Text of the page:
Besides organizational culture, space design and transformation could be an important resource or constraint for increasing communication. The lesson here is that proximity in office design does indeed matter for organizational communication, and knowledge creation, so it is the way we use, change and transform office space.
From an architectural and psychological perspective, Stone and Luchetti (1985) traced the genealogy of landscape partitioning (cubicle) and proposed an insightful move from workstations (fixed place) to activity settings that would allow agile workplaces for the communities of practice by enabling spontaneous and accidental interactions. The premise of the activity–setting approach is “that one place –an all–purpose workstation per person– no longer suffices. Instead, people need multiple workplaces (…) As tasks change, employees move to various specialized activity settings” (Stone and Luchetti, 1985).
The flexibility and readiness–to–change contained in the activity settings approach resonates with what has been termed organizational agility. Agility is “the ability to respond quickly and effectively to rapid change and high uncertainty. In the context of the workplace, that agility is achieved through the co–evolution of the workplace and work” (Joroff, Porter, Feinberg and Kukla, 2001). Workplace agility and flexible activity settings resonate with the situated character of learning and work practice. Such character calls for an ongoing spatial support for the situated activities and uncertainties that come up along the co–evolution of workplace and work.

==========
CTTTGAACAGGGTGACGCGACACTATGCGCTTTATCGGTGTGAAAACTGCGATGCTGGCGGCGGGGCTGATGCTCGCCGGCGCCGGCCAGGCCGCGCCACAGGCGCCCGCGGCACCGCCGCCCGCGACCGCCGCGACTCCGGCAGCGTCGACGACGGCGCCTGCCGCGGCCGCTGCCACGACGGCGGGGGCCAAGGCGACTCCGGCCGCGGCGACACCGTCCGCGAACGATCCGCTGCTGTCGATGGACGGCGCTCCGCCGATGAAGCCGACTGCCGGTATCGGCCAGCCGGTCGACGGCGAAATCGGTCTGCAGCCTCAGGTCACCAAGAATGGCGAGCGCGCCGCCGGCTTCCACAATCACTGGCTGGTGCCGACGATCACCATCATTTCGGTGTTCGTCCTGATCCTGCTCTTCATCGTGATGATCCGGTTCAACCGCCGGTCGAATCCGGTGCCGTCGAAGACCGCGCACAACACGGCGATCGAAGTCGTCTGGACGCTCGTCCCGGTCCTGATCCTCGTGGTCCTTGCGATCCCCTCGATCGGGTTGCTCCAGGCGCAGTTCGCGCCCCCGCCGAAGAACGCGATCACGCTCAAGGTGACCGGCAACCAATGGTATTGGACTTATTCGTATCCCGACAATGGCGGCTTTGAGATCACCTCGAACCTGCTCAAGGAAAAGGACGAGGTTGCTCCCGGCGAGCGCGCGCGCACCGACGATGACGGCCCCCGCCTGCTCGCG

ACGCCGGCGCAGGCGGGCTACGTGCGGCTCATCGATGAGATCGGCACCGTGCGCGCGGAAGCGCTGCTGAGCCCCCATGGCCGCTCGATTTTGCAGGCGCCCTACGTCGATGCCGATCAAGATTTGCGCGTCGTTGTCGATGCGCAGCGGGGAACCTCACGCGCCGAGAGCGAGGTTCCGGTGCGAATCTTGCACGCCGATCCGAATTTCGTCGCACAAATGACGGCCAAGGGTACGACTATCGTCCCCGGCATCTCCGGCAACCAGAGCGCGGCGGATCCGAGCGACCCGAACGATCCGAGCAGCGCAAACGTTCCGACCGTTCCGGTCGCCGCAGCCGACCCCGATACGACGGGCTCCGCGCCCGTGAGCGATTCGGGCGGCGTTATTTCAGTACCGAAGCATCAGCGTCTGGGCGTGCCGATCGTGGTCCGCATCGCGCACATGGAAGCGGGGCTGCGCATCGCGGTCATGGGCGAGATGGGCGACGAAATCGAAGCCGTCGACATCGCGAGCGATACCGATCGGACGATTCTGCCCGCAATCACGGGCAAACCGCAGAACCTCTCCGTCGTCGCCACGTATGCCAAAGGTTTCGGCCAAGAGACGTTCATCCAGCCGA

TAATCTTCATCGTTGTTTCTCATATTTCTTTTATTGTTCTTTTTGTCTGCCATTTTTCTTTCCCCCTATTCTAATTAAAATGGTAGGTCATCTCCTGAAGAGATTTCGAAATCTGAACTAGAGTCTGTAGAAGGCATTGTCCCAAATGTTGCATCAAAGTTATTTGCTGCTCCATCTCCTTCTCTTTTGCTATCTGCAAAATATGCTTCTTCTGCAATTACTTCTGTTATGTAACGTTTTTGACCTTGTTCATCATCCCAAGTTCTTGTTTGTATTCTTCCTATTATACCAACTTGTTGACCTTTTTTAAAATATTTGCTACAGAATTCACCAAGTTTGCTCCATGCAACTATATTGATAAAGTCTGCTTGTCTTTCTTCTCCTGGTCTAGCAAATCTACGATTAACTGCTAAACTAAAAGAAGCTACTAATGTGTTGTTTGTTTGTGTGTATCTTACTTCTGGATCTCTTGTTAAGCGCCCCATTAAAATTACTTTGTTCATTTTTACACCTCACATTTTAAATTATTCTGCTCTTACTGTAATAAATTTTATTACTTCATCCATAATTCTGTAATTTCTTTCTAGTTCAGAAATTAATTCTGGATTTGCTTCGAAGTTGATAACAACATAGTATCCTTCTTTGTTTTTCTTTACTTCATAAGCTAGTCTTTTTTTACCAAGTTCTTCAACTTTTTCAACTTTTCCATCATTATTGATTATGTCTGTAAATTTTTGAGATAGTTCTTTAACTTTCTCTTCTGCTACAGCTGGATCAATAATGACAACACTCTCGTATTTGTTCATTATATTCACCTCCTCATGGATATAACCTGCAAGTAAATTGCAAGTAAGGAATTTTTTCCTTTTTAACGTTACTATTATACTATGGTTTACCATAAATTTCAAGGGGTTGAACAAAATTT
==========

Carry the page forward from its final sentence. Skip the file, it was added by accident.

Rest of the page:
According to Joroff et al (2001), co-evolution is “only possible when the work is clearly understood. Work must be understood in its particulars, not merely by function or job classification. Once agility is achieved, the organization has the ability to alter workday activities with a minimum of friction and delay” (Joroff et al, Idem). That way, the management or key players within an office would enable such co–evolution between work and workplace, i.e., workplace making. By workplace making, the existing research refers to as the ongoing process for continual improvement where “people are willing to challenge assumptions about work, employees, workplaces and the ideal state of organizations” (Joroff et al, Idem). It has also been called process architecture (Horgen, Joroff, Porter and Schön, 1999).
Architects know about the relationship between buildings and human communication. As John Seiler points out, in a slightly behavioral way, “Buildings influence behavior by structuring relationships among members of the organization. They encourage some communication patterns and discourage others. They assign positions of importance to units of the organization. They have effects on behavior, planned or not” (Seiler, 1984). In other words, the type of buildings, zoning, rooms, hallways, conference rooms, windows, partitions, (glass) walls, textures, interconnection among floors, the amount and efficiency of elevators, etc. can enable or constrain the processes of knowledge creation and sharing. For instance, these features can enable knowledge to leak across practices by providing shared places for people to interact. But at the same time, they can constrain interaction, by making knowledge stick, creating epistemic differences and boundaries in practice.